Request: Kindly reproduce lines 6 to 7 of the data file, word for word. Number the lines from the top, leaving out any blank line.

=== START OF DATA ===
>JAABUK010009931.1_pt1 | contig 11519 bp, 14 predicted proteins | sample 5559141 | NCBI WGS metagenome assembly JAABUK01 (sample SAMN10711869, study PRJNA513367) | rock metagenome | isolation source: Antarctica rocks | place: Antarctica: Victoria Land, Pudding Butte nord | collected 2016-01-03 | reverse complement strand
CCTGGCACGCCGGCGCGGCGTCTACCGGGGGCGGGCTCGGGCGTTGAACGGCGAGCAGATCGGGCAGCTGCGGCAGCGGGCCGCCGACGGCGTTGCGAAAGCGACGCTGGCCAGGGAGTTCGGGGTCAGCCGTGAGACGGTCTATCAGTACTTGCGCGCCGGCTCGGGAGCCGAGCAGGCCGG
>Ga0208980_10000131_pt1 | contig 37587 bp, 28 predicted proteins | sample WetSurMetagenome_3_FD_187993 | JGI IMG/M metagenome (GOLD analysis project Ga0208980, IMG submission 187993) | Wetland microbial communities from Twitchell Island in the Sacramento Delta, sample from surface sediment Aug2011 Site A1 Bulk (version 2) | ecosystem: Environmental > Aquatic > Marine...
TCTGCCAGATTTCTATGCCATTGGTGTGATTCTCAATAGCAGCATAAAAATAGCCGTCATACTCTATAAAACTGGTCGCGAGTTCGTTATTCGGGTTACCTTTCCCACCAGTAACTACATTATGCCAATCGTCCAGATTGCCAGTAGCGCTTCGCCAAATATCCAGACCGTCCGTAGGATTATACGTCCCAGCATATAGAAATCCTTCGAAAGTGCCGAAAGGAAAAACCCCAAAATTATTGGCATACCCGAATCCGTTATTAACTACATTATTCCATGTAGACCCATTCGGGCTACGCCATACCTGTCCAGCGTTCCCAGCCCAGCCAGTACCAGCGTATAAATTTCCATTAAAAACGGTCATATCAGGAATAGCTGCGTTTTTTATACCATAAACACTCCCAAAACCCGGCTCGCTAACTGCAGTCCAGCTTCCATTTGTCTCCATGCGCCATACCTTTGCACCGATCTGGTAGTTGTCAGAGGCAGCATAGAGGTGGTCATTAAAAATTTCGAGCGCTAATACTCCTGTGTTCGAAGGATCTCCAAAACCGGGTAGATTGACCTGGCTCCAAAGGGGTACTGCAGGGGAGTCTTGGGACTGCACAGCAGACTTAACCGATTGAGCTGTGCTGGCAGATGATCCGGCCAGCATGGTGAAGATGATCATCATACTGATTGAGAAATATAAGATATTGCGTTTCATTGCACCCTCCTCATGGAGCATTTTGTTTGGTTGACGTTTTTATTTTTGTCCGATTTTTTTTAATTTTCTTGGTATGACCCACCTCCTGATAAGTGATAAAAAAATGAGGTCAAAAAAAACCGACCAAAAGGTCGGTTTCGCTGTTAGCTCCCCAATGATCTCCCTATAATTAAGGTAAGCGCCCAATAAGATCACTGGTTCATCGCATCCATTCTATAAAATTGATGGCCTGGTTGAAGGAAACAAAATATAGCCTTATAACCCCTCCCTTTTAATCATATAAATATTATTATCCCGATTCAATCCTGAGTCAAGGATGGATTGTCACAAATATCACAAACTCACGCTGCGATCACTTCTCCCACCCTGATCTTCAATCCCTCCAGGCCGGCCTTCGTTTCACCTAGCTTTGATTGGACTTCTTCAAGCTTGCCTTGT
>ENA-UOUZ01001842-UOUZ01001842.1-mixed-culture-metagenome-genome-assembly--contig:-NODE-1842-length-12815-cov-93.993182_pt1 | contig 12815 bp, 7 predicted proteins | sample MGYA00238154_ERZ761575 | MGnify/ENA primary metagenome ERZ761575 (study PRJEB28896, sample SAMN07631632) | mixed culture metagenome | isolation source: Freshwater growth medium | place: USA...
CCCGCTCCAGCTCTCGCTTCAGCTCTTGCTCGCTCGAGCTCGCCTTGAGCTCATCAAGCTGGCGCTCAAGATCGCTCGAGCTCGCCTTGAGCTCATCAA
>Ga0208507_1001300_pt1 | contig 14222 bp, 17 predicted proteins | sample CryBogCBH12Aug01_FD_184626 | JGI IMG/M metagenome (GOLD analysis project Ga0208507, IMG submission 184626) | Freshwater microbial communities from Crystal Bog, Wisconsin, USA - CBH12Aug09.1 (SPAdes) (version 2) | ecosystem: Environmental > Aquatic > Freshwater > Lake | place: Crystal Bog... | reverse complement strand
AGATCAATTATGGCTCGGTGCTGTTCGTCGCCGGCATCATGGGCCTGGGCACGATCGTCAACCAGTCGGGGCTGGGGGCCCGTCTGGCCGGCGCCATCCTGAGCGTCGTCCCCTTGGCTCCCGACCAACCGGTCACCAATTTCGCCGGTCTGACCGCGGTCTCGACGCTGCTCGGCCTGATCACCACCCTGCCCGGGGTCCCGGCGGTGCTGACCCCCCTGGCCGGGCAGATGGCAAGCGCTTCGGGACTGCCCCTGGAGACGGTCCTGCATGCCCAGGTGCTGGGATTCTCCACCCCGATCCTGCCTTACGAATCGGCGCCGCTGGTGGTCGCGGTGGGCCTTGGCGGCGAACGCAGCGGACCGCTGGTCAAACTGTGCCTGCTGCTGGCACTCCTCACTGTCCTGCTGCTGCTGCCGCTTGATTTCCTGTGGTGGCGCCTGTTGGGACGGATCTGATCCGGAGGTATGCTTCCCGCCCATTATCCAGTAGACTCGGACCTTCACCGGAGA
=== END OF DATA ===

CCCGCTCCAGCTCTCGCTTCAGCTCTTGCTCGCTCGAGCTCGCCTTGAGCTCATCAAGCTGGCGCTCAAGATCGCTCGAGCTCGCCTTGAGCTCATCAA
>Ga0208507_1001300_pt1 | contig 14222 bp, 17 predicted proteins | sample CryBogCBH12Aug01_FD_184626 | JGI IMG/M metagenome (GOLD analysis project Ga0208507, IMG submission 184626) | Freshwater microbial communities from Crystal Bog, Wisconsin, USA - CBH12Aug09.1 (SPAdes) (version 2) | ecosystem: Environmental > Aquatic > Freshwater > Lake | place: Crystal Bog... | reverse complement strand